Putting The Science Back Into Measurement

Post on March 24, 2021 by Marcus Pousette

Marcus Pousette Country Manager, Southeast Asia, Greater China, and Korea

Mention an A/B test and many advertisers immediately think about creative assets. From display ads to emails, pitting one design or bit of content against another is a fast and effective way to learn and improve before or even in the middle of a campaign. The sheer simplicity of an A/B test makes it particularly enduring as a go-to option for many non-technical marketers and advertisers.

However, it is little used in other areas of our industry – particularly when it comes to programmatic ad technology. Too often, publisher technical and optimization teams hurry through testing, fail to use a control, or overreach with complex multivariate testing, when A/B tests may be the most reliable and accurate approach. This is true when testing new demand partners, data partners and other vendors in a publisher’s ad stack.

Trying to assess the value of a new technology, feature or revenue stream should be, but rarely is, a scientific process. Bad testing is the same as a flip of a coin, the results will be meaningless. In programmatic advertising in particular, bad testing is rampant – when assessing many important elements including identity solutions, server-side versus client-side placement, what bidders to use, and auction timeouts. Proper A/B programmatic testing, with more data-informed decision making, can provide publishers with real guideposts for how to evolve their programmatic strategies, ultimately driving increased revenue potential.

The case for isolated, split A/B testing

There are a variety of common, but incorrect ways that publishers test their ad technology. Some may compare two ID solutions by testing one in the morning and one in the afternoon to see which performs better, or by adding a new demand partner on the server side and simply assessing if revenue goes up. In both scenarios, a host of issues such as outside influences, different test environments and incomparable data can impact the results.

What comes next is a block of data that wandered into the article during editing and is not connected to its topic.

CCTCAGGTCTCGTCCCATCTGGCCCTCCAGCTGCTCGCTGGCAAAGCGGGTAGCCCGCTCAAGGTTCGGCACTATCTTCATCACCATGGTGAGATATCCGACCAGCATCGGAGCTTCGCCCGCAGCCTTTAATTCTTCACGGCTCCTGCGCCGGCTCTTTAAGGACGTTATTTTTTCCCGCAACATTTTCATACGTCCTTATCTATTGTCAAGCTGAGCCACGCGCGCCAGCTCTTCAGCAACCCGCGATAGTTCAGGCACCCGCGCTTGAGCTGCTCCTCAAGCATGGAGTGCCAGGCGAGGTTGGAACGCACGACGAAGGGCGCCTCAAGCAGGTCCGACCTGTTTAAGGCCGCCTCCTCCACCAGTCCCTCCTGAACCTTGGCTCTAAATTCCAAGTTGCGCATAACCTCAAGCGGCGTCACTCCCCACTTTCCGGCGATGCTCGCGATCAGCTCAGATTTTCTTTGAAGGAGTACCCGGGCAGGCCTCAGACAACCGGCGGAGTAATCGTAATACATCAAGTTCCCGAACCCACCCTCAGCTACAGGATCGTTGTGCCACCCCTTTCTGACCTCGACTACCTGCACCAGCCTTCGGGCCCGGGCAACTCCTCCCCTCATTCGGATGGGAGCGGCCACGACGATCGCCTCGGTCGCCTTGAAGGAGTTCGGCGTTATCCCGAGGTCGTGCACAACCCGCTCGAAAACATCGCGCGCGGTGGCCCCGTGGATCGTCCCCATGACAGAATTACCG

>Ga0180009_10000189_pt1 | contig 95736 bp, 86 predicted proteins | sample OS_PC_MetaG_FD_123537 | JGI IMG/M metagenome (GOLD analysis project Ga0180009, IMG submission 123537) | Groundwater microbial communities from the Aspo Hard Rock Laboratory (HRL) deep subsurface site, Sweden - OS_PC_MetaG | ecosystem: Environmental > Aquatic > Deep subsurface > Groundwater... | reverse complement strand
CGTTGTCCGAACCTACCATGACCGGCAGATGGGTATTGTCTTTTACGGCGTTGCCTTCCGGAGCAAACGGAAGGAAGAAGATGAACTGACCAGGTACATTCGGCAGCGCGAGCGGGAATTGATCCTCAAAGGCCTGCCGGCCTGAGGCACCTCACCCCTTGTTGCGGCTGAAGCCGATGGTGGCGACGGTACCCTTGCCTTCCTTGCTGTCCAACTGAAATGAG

It is better to structure fair A/B tests that consider all variables that need to be equalized and isolate each individually rather than waste time with haphazard tests that take up valuable development resources and don’t provide real answers. Test one thing against a control with randomized split testing, get a clear answer and repeat.

The places where better testing is needed most

Last year, many publishers saw big traffic increases, shifts to mobile and video and lots of new revenue opportunities – all of which can be best monetized through smart testing. Here are the most important elements to prioritize when testing to optimize this year:

 

  • ID providers – adding an identity provider is only valuable if it drives yield, which depends on who is buying through it. The industry is still in the early stages of identity resolution, and we don’t yet know which ID solutions will ultimately be ‘must-have.‘ Now is the time to experiment and build in flexibility so ID solutions can easily be added and compared against one another as different buyers make their own choices about which solutions to bet on.

 

  • Bidders – more isn’t more when it comes to monetization. Adding 25 bidders will slow down page performance and eat up whatever net new revenue it might bring. But testing bidders sequentially isn’t going to result in a fair test. Better to isolate one against another and test in rotation.

 

  • Auction timeouts – to give consumers the best user experience, publishers should use a low auction timeout so everything loads fast, but then bids may be lost. There’s a bell curve of optimal load times, which may change based on key elements such as type of content, or day of the week. Some types of content can afford longer timeouts to get in more bids, while that might be a recipe for revenue loss if people don’t stay on pages very long. Testing timeouts across different elements is the best way to find the best answer.

 

  • Server- or client-side – a lot of publishers will implement 10 partners on the client-side, but there could be diminishing returns after six to eight. In addition to performance degradation, having a smaller number creates a sense of competition. By constantly comparing and testing demand partners against one another and moving lower performers off-site, publishers will not only see more efficient monetization, they’ll have bargaining power.

 

Programmatic is complex – there’s no way around it. Every tech stack is different, every channel requires more technology and more processes. The only way to create a truly accurate measurement practice is to cut through the complexity with highly targeted, streamline tests. Getting better at testing is a requirement for getting better at efficient monetization.

Originally published in The Drum